Galamsey Pollution Major Part of Plastic Waste Problem
She is not the first to make a profound public statement about the plastic waste problem in the country; but hers is clearly a genuine clarion call, because First Lady Rebecca Akufo-Addo has since the swearing-in of her husband, President Addo Dankwa Akufo-Addo, made healthcare and environmental-protection issues her overriding policy concern (See “If We Don’t Act Fast, Our Future Will Be Jeopardized By Plastic Waste – First Lady” Modernghana.com 4/18/19). She is also right to a considerable extent that the advent of sachet water or water packaged and sold in soft gel-like plastic sacs or bags has contributed immensely towards the huge mountains of inorganic waste that litter communities and environments all over the country, especially in our urban areas. But it is equally true, perhaps even more so, that the wanton degradation of the environment by Changfang Excavator-Driven Galamsey, or illegal mining, has primarily been the cause of the massive explosion of sachet water in the country.
Now, I don’t know what the regulations bordering on the collection of plastic waste in the country are like in Ghana, but maybe our water-bottling companies, many of which are multinational corporate entities, by the way, may want to borrow a page or two from how this is done here in the United States of America, whereby anywhere from five to twenty cents, depending on the individual states involved, is imposed as tax on every bottle of water purchased at either the supermarkets or mini-grocery stores around the United States. What this means is that a 40-bottle crate or carton of Poland Spring Water or any other brand of bottled water and/or soft drinks attracts $2.00 in the form of a tax levy, the return of which empty bottles earns the buyer back his/her surcharge. At several supermarket chains and department stores are conveniently located special bottle-crushing and shredding machines into which these empty bottles are deposited.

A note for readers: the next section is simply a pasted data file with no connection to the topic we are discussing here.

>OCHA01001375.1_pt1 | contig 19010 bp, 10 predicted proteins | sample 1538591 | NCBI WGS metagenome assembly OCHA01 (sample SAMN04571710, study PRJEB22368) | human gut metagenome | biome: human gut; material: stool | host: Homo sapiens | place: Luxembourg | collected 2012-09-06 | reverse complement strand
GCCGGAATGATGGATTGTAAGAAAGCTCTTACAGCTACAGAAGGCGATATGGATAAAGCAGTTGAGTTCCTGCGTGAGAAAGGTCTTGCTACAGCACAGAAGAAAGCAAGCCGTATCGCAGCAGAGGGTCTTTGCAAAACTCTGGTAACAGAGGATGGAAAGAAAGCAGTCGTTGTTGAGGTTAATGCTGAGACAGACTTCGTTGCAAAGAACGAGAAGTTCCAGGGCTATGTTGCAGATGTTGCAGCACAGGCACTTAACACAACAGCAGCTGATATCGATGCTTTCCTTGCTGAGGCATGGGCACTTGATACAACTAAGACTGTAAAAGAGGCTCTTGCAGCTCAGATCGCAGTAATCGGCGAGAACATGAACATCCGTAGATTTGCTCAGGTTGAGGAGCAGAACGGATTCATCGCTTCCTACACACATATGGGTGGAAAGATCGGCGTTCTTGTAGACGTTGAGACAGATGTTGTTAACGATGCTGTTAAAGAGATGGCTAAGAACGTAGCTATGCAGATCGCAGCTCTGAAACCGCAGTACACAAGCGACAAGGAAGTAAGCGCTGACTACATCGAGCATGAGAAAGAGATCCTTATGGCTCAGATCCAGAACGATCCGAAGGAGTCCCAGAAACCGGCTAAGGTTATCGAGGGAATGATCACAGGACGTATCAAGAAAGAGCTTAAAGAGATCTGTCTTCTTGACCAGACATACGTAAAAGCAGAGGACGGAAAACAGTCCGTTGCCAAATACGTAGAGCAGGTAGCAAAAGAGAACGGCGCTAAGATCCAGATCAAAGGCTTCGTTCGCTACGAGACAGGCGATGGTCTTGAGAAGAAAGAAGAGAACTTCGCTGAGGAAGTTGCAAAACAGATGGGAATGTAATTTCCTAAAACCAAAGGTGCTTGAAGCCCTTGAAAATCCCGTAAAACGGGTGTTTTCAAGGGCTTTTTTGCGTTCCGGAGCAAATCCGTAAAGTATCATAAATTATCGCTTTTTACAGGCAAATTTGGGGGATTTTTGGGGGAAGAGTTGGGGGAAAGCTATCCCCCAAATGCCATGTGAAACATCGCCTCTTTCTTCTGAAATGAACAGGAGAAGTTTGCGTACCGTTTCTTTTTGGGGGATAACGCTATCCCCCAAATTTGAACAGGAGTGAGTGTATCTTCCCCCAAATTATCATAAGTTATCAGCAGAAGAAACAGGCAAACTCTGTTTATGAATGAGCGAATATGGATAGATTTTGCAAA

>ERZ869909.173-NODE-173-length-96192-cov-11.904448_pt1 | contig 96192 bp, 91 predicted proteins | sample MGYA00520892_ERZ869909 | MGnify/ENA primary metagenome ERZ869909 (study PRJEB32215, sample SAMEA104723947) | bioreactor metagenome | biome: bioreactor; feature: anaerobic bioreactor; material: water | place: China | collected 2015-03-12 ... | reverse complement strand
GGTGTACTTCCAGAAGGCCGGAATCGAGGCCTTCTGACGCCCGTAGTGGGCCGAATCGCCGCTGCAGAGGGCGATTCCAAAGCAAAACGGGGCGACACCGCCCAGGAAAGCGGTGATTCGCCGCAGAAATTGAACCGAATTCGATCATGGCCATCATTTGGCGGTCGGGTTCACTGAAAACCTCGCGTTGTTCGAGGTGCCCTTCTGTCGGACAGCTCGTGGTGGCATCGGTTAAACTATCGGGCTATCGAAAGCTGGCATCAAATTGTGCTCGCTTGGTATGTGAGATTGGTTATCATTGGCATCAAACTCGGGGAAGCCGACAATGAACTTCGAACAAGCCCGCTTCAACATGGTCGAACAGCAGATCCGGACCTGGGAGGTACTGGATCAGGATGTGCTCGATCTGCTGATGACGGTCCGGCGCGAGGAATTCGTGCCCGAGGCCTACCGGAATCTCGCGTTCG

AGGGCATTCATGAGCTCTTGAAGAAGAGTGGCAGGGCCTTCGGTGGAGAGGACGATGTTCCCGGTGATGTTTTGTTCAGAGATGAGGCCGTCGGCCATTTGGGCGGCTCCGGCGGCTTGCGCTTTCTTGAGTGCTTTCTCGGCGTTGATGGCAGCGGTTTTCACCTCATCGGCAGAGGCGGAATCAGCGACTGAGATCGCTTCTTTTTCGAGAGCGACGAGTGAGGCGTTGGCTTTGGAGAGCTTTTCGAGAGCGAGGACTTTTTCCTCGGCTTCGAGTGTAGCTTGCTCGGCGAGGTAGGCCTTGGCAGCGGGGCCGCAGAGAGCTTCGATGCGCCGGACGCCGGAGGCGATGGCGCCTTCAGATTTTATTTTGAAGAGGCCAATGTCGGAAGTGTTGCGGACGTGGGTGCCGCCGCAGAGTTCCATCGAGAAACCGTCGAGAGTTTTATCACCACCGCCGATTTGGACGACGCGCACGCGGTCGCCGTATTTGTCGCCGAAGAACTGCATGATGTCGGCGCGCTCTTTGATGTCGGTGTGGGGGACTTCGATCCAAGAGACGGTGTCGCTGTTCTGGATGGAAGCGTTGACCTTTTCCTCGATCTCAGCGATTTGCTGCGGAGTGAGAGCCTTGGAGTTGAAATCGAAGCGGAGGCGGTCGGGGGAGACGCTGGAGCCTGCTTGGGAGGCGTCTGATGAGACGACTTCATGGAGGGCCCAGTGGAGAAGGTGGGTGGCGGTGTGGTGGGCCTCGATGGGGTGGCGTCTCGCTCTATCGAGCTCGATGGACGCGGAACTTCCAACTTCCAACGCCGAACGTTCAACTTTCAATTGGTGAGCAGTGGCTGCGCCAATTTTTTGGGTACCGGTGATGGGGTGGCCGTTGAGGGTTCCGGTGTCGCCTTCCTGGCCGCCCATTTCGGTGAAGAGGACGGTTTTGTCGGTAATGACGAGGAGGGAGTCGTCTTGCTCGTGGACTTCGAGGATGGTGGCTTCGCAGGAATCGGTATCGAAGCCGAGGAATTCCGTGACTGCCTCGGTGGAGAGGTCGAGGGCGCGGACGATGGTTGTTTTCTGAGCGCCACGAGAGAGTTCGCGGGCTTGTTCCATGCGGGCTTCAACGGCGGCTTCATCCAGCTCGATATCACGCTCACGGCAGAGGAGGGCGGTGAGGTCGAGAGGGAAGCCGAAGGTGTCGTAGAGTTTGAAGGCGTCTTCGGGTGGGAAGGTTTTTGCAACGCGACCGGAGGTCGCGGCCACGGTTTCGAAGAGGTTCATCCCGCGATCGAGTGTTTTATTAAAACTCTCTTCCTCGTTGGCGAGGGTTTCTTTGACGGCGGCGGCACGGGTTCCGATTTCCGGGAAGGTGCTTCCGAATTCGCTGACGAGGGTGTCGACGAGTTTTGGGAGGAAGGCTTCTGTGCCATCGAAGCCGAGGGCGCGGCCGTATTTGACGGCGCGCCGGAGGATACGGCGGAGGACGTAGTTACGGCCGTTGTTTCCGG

The depositor receives a receipt from the bottle-crushing machine whose stated value s/he redeems at either the cash register, in the form of rebates or discounts on purchases, or at a receipt-redemption counter established for the purpose, often at such nation-wide supermarket chains as Wal-Mart, BJ’s and Costco. If such a system, in one form or another, is not already in place in the country, then maybe the relevant authorities may want to promptly consider setting up a similar quite efficient plastic-waste recycling system in the country. I, however, don’t see any other alternative for the sachet-water type of soft plastic pouches/sacs, other than to have them completely banned, as they can also easily become death traps to our infants and toddlers. Here in the United States, other than soft-plastic bags of ice-blocks or ice-packs, as they are popularly known, one does not commonly come across sachet water of the kind that is commonly and routinely sold in public places, such as at lorry parks or in bus terminals in Ghana. But I am quite certain that these soft-plastic bags are recycled somewhere; I just haven’t come across any machines manufactured for the purpose of shredding these soft plastic bags.
So, perhaps, the best way of recycling these soft-plastic or polymer materials and products is that which has been suggested by the First Lady, whereby the various factories that manufacture these soft-plastic sacs set up special locations in cities, towns and villages whereby specially designed or designated trucks pick them up at regular temporal intervals. The take-back system suggested by the authorities of the country’s Environmental Protection Agency (EPA), which is similar to the foregoing proposal, may be equally effective. Indeed, even as Mrs. Akufo-Addo poignantly and urgently notes, the threat of plastic waste is increasingly becoming a global hazard. We are also reliably informed by the EPA, for example, that if no globally concerted efforts are made to drastically reduce the volume of plastic waste, by the year 2050, which is not very far off, the world’s oceans will be filled with more plastic waste than fish.
Recently, for instance, a whale was reported to have been washed ashore somewhere whose giant stomach was reported to contain about twenty or forty pounds of plastic waste. Now, that is something to seriously think about. What this means is that an acute shortage of sea food, so-called, is fast becoming a reality. As well, there is an exponential increase in the amount or percentage of poisoned or contaminated sea food, which means an increasing health hazard for avid consumers of sea food, which is most humans around the globe.
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By Kwame Okoampa-Ahoofe, Jr., PhD
English Department, SUNY-Nassau
Garden City, New York
April 27, 2019
E-mail: [email protected]
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